Google Inc., which bought Motorola Mobility to gain leverage in the global legal battle over smartphone and tablet computer inventions, can’t use some of its patents to block sales of Microsoft Corp. products, a federal judge ruled.
U.S. District Judge James Robart in Seattle said in a Nov. 30 opinion that, because Motorola Mobility pledged to license some patents on fair and reasonable terms, it can’t seek a court order to halt sales of products that use those inventions. The ruling applies to a group of Motorola Mobility patents that are deemed essential to industry standards for video decoding and Wi-Fi technologies.
“At all times during this litigation, the issue was not if, but when and under what terms, a license agreement would be established between Microsoft and Motorola,” Robart wrote in the opinion. He ruled that Motorola Mobility won’t be harmed if it can’t block the sale of products that comport with industrywide specifications.
Niki Fenwick, a spokeswoman for Google, said the company had no comment on the ruling. David Cuddy, a spokesman for Microsoft, also declined to comment.
Mountain View, California-based Google spent $12.5 billion to buy Motorola Mobility and cited its history of innovations and patents on mobile phones as a key reason behind the purchase. Google has cited Motorola Mobility’s patents to fight back against patent-infringement claims by Microsoft and Apple Inc. over devices running on Google’s Android operating system.
Robart’s ruling came in a breach-of-contract case brought by Microsoft over Motorola Mobility’s licensing demands for the Xbox video-gaming system and Microsoft Windows. Robart had already ruled that Motorola Mobility had a contractual obligation to license its standard-essential patents on fair terms because it helped establish the standards.
A separate case in which Motorola Mobility is seeking to block imports of the Xbox is scheduled to begin this week at the U.S. International Trade Commission in Washington.
Two of the three patents in the ITC case relate to the standard for video decoding that were the subject of Robart’s decision.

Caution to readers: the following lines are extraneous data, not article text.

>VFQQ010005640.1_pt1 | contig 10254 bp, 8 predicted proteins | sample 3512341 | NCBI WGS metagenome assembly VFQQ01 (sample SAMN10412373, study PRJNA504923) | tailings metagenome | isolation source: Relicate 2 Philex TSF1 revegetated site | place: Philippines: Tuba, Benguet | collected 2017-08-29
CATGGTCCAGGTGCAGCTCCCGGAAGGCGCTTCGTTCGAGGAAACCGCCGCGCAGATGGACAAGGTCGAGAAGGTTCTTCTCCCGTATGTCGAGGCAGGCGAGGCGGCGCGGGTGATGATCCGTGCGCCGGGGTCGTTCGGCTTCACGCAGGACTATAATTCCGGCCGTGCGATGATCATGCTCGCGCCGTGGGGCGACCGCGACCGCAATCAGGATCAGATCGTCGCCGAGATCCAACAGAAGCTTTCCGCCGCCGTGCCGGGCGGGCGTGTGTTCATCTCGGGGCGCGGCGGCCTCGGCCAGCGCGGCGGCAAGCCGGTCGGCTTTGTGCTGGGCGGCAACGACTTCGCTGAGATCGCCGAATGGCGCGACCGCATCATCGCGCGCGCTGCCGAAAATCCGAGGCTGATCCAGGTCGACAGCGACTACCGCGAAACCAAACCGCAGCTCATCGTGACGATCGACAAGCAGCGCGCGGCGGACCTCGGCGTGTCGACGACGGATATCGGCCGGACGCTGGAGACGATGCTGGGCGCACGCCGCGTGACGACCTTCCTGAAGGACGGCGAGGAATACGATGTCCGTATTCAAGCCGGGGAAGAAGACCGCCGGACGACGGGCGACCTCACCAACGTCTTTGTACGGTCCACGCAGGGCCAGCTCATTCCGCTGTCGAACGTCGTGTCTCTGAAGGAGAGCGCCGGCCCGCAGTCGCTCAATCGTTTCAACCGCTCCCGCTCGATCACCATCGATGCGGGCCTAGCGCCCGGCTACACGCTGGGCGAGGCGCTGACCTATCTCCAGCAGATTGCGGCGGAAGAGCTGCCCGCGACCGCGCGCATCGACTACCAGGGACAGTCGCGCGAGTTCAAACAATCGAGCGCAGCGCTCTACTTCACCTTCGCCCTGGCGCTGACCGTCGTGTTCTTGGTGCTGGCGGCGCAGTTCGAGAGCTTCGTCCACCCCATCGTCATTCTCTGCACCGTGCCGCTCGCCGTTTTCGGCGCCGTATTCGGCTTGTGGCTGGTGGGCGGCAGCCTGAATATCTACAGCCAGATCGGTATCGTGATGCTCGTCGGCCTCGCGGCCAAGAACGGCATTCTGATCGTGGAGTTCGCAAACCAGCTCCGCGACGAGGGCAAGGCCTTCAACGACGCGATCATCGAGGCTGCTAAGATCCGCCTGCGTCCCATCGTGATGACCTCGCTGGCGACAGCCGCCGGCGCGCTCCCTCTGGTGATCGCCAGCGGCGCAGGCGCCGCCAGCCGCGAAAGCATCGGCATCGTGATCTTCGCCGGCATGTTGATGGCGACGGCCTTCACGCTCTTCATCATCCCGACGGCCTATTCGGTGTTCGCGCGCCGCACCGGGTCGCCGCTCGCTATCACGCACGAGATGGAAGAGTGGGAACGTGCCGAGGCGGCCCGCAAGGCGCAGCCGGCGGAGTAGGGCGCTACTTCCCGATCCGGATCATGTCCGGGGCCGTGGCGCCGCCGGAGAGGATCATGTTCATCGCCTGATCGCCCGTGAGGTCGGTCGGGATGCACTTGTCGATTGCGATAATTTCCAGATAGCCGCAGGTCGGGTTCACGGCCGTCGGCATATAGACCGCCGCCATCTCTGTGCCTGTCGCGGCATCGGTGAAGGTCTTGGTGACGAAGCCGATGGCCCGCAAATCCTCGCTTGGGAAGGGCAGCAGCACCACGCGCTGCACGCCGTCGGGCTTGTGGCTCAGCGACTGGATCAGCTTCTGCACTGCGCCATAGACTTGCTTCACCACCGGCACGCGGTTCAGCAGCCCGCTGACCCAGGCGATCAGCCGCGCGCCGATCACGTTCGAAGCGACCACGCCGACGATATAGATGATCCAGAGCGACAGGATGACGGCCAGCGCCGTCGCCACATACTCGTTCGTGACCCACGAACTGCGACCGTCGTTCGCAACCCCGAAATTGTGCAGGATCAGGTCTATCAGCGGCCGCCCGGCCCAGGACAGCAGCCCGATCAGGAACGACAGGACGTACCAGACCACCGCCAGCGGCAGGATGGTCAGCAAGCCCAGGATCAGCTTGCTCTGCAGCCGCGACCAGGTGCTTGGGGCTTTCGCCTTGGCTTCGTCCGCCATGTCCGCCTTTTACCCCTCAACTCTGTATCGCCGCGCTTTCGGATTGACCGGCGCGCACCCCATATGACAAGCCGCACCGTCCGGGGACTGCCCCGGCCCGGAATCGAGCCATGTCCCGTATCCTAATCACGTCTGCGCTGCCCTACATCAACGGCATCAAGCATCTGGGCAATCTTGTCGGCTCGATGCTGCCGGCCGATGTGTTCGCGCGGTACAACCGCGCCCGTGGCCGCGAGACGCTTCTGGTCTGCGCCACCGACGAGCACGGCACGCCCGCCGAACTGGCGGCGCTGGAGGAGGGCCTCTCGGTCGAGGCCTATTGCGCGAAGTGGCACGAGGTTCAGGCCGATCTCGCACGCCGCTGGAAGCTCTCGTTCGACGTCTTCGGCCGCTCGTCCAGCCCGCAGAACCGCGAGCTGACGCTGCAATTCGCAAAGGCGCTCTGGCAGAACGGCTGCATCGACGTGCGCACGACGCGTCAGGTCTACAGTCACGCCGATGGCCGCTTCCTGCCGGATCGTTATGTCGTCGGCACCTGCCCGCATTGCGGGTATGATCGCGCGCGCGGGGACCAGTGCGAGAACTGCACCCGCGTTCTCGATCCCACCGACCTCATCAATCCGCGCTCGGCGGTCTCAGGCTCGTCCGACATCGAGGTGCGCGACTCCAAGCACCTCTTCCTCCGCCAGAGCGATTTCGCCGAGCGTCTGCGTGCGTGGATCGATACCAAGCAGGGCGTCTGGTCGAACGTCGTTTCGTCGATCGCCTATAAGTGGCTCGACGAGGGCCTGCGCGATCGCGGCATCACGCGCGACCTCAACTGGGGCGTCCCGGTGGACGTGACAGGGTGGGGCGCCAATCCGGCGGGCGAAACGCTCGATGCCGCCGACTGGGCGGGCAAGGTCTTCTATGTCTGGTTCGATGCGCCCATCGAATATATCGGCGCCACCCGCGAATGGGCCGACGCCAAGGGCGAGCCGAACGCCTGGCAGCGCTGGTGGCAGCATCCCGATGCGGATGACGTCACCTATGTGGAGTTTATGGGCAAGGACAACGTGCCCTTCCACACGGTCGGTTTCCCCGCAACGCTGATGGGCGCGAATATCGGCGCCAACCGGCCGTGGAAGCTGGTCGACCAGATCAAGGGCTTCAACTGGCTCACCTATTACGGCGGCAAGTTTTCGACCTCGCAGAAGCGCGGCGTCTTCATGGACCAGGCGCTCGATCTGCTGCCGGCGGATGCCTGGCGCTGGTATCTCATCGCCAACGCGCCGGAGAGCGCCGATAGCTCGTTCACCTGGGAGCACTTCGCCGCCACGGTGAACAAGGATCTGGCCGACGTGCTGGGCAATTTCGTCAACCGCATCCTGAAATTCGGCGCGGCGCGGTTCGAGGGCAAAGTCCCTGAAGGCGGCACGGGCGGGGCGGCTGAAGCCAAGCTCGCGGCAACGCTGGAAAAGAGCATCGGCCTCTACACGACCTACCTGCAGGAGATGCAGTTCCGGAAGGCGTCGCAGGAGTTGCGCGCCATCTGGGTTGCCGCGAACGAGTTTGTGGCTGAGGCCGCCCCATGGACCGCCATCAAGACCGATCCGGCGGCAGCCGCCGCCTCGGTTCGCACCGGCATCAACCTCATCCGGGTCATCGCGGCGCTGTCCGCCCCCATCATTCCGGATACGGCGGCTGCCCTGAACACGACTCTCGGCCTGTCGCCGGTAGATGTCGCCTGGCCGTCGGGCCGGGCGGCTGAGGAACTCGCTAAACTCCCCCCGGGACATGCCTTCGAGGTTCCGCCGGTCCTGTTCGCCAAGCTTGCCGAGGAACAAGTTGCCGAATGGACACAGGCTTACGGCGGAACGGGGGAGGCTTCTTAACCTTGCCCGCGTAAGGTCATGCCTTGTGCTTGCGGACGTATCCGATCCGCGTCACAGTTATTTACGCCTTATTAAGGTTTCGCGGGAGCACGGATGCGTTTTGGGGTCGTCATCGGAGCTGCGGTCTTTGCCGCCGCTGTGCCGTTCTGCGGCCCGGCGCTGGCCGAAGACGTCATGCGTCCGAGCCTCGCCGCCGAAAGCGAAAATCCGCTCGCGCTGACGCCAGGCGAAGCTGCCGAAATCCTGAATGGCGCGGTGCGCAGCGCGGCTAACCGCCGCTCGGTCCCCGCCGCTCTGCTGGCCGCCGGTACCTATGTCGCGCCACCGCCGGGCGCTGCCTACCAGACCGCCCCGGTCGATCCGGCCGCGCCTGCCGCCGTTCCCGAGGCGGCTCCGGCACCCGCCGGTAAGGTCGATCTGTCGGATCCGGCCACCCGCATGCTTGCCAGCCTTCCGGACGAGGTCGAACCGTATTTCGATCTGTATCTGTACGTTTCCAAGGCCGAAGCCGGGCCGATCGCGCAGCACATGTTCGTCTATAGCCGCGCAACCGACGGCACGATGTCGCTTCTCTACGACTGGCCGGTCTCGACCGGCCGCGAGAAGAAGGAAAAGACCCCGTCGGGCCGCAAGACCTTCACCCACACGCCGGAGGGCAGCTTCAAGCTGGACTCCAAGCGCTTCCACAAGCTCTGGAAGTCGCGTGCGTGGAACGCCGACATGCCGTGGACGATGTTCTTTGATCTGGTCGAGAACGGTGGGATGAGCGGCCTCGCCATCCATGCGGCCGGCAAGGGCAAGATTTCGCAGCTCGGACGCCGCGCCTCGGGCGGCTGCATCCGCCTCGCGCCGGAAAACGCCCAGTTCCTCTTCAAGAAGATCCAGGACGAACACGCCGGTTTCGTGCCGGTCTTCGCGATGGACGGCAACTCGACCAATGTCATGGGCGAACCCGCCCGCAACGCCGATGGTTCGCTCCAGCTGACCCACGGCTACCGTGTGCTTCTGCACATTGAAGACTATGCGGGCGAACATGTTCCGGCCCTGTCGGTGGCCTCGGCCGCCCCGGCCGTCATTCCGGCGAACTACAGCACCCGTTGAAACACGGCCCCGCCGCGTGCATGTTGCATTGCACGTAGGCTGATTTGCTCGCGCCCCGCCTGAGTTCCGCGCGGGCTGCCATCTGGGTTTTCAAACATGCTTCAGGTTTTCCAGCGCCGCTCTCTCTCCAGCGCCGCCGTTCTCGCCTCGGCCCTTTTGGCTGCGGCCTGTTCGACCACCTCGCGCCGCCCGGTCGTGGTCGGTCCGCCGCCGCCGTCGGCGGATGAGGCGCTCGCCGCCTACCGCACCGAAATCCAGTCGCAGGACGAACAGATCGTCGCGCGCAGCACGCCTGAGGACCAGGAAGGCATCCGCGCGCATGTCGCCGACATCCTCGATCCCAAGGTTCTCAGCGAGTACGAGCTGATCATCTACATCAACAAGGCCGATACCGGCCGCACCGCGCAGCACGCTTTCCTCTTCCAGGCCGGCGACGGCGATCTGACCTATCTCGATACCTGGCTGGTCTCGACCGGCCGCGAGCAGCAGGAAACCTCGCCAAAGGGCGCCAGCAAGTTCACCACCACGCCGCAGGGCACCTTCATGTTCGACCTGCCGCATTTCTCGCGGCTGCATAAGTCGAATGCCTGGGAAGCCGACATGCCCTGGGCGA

Motorola Mobility had demanded a royalty of 2.25 percent of the retail price of each product, a figure Microsoft called excessive. The Redmond, Washington-based software maker has said that would amount to $4 billion a year in royalties.
Robart is evaluating testimony to determine a proper range for reasonable royalties on patents that are incorporated into standards designed to let products from different manufacturers work together. His ruling, expected early next year, would form the basis for a jury trial to determine whether Motorola Mobility’s royalty demand violated its contractual commitments.
The judge had previously prevented Motorola Mobility from seeking sales bans of Microsoft products in Germany based on claims of infringement of standard-essential patents. That decision was upheld by a U.S. appeals court in September.
Apple had also accused Google of violating its commitments. That case, in a Wisconsin federal court, was thrown out after Apple said it wouldn’t accept any rate set by the trial judge that exceeded $1 per unit.
The U.S. Federal Trade Commission and the European Union are investigating claims filed by Microsoft and Apple that Motorola Mobility is misusing its patents to thwart competition.
The case is Microsoft Corp. v. Motorola Inc., 10cv1823, U.S. District Court for the Western District of Washington (Seattle).